Third person memory


Installing more RAM in my MacBook Pro

No, not that kind of memory.

Most people see their memories in first person. We see this point of view demonstrated in novels, in autobiographies, we see games to be played in 'first person'. First person is seen as the view from your eyes, characterised by the use of 'I', usually revealing more of someone's thoughts than the use of second or third person — though there are always exceptions.

For some people like me though, our memories are in third person even if we experience life from a first person perspective. Why is that? Is it strange and what causes it?

My life is like a movie

Such memories feel cinematic, but for some reason the camera has fixated on you. You only ever see your immediate space but you see more than what is in front of you. Some could even say we are more aware of our space as we are not only aware of that in front of us but around us, as well as ourselves. You are aware of what you look like to the extent that you are able to reproduce that vision of yourself to see yourself in the act of doing something.

This is strange because I've never been particularly aware of myself — at least, I never thought so. But perhaps it could be that I just don't understand the concept fully.

On the other hand, this phenomenon could also come about as a result of the brain trying to repair an 'incomplete' memory and so rather than recalling something you are reconstructing it instead, perhaps from third-hand accounts and/or using the imagination in order to remove these 'gaps'. In this case, this possibly indicates less of a sense of identity as you are distanced from yourself.

What is a complete memory though? Our thoughts at the time, what we thought we did or were attempting to do — our memories are even biased.

Culture of impact.. Er

One of the popular articles when searching this phenomenon up is from The Splintered Mind, which speaks of autobiographical memory but specifically focuses on the fact that our memories (and dreams) can be influenced by our culture.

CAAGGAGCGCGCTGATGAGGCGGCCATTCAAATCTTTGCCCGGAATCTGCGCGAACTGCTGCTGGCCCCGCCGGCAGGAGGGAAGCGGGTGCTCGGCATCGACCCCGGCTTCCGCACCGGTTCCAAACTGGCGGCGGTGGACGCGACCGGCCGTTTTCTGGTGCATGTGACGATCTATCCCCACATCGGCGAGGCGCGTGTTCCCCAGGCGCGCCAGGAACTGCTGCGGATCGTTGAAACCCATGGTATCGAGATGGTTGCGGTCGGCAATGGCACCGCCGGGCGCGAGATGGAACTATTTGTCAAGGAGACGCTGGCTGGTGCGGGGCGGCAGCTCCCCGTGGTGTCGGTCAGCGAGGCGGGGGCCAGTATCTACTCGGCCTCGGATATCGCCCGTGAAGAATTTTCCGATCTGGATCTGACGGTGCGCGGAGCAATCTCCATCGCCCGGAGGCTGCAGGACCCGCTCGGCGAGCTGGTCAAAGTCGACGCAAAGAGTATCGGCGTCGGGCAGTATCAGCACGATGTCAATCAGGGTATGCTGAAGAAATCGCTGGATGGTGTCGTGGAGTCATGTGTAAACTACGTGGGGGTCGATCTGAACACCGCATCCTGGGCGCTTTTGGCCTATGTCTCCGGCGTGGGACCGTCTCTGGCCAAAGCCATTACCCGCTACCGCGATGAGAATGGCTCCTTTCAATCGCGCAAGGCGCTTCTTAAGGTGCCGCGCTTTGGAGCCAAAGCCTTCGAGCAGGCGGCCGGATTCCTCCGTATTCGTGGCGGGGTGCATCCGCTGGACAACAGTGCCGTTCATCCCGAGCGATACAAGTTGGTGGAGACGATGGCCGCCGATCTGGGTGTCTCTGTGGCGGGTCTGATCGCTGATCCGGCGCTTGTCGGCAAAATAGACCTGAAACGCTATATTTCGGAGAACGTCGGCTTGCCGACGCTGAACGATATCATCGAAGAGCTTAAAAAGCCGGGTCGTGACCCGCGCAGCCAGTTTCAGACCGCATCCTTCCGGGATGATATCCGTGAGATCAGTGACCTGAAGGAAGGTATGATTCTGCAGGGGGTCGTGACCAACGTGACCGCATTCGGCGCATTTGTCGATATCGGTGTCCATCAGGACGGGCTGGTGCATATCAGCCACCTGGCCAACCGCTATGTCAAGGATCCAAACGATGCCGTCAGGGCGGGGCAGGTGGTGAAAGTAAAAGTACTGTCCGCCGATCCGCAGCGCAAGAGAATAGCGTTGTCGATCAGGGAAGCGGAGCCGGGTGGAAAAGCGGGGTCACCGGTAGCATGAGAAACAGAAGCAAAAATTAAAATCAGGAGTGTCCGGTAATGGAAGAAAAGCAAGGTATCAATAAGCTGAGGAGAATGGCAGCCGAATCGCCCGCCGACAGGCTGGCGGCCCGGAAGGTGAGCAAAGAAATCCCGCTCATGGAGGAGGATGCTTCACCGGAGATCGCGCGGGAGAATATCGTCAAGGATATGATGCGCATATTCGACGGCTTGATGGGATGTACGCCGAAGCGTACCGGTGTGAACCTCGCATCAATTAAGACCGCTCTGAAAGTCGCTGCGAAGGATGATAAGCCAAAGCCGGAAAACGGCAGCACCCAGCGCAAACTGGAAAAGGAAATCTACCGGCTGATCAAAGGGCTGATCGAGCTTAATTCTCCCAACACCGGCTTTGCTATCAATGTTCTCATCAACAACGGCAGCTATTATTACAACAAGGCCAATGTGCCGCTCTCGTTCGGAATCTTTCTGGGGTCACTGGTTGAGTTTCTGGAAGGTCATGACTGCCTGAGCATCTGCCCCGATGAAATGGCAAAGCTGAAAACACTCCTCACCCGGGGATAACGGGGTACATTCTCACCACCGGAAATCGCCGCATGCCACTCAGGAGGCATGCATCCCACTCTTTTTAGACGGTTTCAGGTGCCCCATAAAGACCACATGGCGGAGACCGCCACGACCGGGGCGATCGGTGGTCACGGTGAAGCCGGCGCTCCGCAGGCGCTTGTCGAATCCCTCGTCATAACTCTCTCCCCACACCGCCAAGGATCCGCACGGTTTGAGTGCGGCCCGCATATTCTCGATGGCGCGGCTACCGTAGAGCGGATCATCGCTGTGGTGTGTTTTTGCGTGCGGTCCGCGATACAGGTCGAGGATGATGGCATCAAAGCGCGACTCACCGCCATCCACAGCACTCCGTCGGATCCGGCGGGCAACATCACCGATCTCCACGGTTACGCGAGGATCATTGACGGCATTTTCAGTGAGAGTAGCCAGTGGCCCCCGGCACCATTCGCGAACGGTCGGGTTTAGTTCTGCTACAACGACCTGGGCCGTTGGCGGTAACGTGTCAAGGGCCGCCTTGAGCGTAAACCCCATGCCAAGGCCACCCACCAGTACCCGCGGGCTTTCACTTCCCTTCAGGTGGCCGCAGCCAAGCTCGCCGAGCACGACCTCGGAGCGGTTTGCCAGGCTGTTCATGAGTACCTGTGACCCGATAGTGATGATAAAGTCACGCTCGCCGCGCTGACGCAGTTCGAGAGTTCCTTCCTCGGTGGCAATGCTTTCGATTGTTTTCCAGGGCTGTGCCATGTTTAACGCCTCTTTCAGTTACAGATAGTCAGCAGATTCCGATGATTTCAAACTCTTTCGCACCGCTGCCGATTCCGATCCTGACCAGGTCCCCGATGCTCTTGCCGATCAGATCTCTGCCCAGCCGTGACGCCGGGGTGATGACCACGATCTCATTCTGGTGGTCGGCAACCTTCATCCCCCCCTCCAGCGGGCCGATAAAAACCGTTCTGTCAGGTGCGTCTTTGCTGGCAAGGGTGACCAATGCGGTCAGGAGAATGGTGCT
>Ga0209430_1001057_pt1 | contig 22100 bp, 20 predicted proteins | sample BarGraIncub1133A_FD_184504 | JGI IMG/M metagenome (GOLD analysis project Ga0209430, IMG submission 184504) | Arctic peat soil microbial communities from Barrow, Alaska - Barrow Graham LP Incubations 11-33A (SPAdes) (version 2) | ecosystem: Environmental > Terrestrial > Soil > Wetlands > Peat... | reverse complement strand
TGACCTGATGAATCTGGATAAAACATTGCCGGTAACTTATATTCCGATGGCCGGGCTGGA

For instance in the 1950s, people said they dreamed in black and white, but in our modern society, we dream in colour, so do movies, games and other media cause us to remember as if we were in one? Just in thinking about this though, what impact does culture have on the memories of those unable to see, whose memories rely on sounds or touch?

He also asks if perhaps those without this influence of culture would remember things from a third person perspective. But would they understand the concept of the third person perspective anyway without adequate exposure to it?

Boxes in a class room

Understanding our minds is a difficult task

I don't know if we have been impacted by culture, but a lot of my memories I do remember from a third person perspective. Perhaps it's true that they are reconstructions of an incomplete memory, but a the same time I know that I could just as easily remap out/reimagine the situation from first person if I felt that memory was not 'true'.

Perhaps it's true that I don't have a good sense of self. What other reason to distance yourself from your body than if you did not feel an attachment to it? Yet seeing yourself doing things, seeing your hands doing things from in front of you, seeing the frames of my glasses 'frame' my vision (as it were), seeing my legs under me — why is it all so strange?

I used to live in a world of dreams. I made up my own stories on the way home, retreated back into a world of imagination within my mind to pass the time, where I watched events unfold. I never watched all that much television. But those stories never featured me, I just watched. Perhaps this retreat is a reason for incomplete memories.

This idea of autobiographical or third person memory is still all very puzzling, but it seems important to remember though, no matter how isolated we feel in our problems (whether or not we think of them as problems), we are never truly alone.

There is no 'one' way of being, you only have to look at our bodies and minds. We are all unique in how we look, therefore it shouldn't make sense that there should be any 'point of view' we remember things from.